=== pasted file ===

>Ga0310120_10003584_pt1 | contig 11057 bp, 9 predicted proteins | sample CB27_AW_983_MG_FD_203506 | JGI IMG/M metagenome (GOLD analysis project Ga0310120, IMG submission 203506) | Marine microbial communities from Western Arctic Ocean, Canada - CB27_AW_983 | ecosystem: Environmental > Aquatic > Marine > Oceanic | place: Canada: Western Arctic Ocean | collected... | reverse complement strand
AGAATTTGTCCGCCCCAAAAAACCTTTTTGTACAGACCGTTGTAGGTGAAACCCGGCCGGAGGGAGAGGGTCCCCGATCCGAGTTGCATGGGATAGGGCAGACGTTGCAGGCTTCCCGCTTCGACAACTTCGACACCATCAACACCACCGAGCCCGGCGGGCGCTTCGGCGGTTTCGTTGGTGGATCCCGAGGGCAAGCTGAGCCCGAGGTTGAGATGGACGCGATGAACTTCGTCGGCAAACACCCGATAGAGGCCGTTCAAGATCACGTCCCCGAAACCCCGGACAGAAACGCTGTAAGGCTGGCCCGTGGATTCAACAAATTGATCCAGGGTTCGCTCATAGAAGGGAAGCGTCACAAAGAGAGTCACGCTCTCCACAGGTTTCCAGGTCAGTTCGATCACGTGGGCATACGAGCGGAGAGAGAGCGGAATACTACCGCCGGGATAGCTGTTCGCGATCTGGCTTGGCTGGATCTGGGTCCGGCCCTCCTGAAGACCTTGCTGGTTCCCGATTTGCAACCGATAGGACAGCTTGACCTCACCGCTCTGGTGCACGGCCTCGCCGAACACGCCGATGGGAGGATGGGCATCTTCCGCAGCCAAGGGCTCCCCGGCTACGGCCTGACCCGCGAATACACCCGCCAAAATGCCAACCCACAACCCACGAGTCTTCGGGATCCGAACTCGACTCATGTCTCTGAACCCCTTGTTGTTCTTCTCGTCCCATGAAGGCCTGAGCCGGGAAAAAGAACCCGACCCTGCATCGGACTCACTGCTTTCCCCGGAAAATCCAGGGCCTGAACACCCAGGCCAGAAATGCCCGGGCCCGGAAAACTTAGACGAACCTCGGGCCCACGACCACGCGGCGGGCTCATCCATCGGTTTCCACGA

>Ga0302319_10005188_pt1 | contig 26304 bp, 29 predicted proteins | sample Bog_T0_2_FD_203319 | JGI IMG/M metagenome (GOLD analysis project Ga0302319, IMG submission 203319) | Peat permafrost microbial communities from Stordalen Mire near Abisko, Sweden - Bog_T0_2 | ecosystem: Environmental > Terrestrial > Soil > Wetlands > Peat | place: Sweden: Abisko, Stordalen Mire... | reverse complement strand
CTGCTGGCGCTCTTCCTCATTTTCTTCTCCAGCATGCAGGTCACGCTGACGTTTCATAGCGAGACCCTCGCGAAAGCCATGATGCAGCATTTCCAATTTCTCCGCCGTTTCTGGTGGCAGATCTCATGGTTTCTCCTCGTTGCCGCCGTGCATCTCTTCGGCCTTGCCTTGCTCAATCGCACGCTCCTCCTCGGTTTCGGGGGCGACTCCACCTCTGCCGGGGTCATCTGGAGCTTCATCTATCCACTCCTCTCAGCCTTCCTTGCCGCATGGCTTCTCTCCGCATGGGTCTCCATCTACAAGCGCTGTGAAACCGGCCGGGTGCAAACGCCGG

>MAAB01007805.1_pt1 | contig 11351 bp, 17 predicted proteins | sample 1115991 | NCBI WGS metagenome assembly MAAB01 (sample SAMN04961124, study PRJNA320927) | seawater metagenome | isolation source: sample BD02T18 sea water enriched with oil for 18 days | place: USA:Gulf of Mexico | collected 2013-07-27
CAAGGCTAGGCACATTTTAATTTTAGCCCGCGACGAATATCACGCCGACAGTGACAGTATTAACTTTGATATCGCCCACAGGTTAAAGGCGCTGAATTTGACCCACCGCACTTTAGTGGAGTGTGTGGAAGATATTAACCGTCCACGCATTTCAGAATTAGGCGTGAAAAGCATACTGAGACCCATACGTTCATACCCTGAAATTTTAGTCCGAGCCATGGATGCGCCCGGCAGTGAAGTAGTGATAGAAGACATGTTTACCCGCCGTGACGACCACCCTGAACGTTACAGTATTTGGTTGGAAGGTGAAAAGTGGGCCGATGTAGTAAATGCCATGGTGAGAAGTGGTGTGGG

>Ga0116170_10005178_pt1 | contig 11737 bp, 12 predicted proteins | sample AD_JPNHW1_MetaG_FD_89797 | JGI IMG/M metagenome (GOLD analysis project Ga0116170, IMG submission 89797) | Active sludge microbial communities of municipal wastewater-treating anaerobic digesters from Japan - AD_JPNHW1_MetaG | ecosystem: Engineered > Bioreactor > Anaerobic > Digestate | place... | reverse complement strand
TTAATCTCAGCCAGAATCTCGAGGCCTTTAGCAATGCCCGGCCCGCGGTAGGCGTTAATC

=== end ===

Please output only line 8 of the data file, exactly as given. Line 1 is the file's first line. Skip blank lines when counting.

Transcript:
TTAATCTCAGCCAGAATCTCGAGGCCTTTAGCAATGCCCGGCCCGCGGTAGGCGTTAATC